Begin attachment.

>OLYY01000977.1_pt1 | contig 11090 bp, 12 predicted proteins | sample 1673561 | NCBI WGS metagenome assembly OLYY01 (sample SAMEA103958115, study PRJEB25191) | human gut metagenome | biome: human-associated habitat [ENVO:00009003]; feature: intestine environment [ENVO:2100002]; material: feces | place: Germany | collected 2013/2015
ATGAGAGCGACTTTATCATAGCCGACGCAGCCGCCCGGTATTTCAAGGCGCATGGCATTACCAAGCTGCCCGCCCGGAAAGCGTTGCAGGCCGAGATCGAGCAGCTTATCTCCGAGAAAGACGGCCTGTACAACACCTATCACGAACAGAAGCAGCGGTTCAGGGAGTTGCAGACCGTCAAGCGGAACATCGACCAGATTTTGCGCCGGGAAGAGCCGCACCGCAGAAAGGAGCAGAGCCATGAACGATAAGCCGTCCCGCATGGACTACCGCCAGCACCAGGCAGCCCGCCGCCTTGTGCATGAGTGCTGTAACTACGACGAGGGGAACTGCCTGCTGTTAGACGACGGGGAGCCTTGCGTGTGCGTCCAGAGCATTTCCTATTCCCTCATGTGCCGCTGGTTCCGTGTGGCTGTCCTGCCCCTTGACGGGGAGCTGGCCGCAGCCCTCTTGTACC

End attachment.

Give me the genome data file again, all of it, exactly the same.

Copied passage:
>OLYY01000977.1_pt1 | contig 11090 bp, 12 predicted proteins | sample 1673561 | NCBI WGS metagenome assembly OLYY01 (sample SAMEA103958115, study PRJEB25191) | human gut metagenome | biome: human-associated habitat [ENVO:00009003]; feature: intestine environment [ENVO:2100002]; material: feces | place: Germany | collected 2013/2015
ATGAGAGCGACTTTATCATAGCCGACGCAGCCGCCCGGTATTTCAAGGCGCATGGCATTACCAAGCTGCCCGCCCGGAAAGCGTTGCAGGCCGAGATCGAGCAGCTTATCTCCGAGAAAGACGGCCTGTACAACACCTATCACGAACAGAAGCAGCGGTTCAGGGAGTTGCAGACCGTCAAGCGGAACATCGACCAGATTTTGCGCCGGGAAGAGCCGCACCGCAGAAAGGAGCAGAGCCATGAACGATAAGCCGTCCCGCATGGACTACCGCCAGCACCAGGCAGCCCGCCGCCTTGTGCATGAGTGCTGTAACTACGACGAGGGGAACTGCCTGCTGTTAGACGACGGGGAGCCTTGCGTGTGCGTCCAGAGCATTTCCTATTCCCTCATGTGCCGCTGGTTCCGTGTGGCTGTCCTGCCCCTTGACGGGGAGCTGGCCGCAGCCCTCTTGTACC